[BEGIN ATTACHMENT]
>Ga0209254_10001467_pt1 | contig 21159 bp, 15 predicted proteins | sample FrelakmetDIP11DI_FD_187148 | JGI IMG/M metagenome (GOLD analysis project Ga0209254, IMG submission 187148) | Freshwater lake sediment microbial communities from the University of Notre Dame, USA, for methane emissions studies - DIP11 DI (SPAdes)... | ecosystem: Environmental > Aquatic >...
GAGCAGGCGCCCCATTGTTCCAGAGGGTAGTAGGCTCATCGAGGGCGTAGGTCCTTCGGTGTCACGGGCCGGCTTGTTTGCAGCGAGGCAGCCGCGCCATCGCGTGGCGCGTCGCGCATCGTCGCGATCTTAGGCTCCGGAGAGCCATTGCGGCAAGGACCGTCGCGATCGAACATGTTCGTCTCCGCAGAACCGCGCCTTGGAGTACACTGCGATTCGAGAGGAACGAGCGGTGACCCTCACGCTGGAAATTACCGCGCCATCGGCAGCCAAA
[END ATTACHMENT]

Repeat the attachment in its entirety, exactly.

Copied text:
>Ga0209254_10001467_pt1 | contig 21159 bp, 15 predicted proteins | sample FrelakmetDIP11DI_FD_187148 | JGI IMG/M metagenome (GOLD analysis project Ga0209254, IMG submission 187148) | Freshwater lake sediment microbial communities from the University of Notre Dame, USA, for methane emissions studies - DIP11 DI (SPAdes)... | ecosystem: Environmental > Aquatic >...
GAGCAGGCGCCCCATTGTTCCAGAGGGTAGTAGGCTCATCGAGGGCGTAGGTCCTTCGGTGTCACGGGCCGGCTTGTTTGCAGCGAGGCAGCCGCGCCATCGCGTGGCGCGTCGCGCATCGTCGCGATCTTAGGCTCCGGAGAGCCATTGCGGCAAGGACCGTCGCGATCGAACATGTTCGTCTCCGCAGAACCGCGCCTTGGAGTACACTGCGATTCGAGAGGAACGAGCGGTGACCCTCACGCTGGAAATTACCGCGCCATCGGCAGCCAAA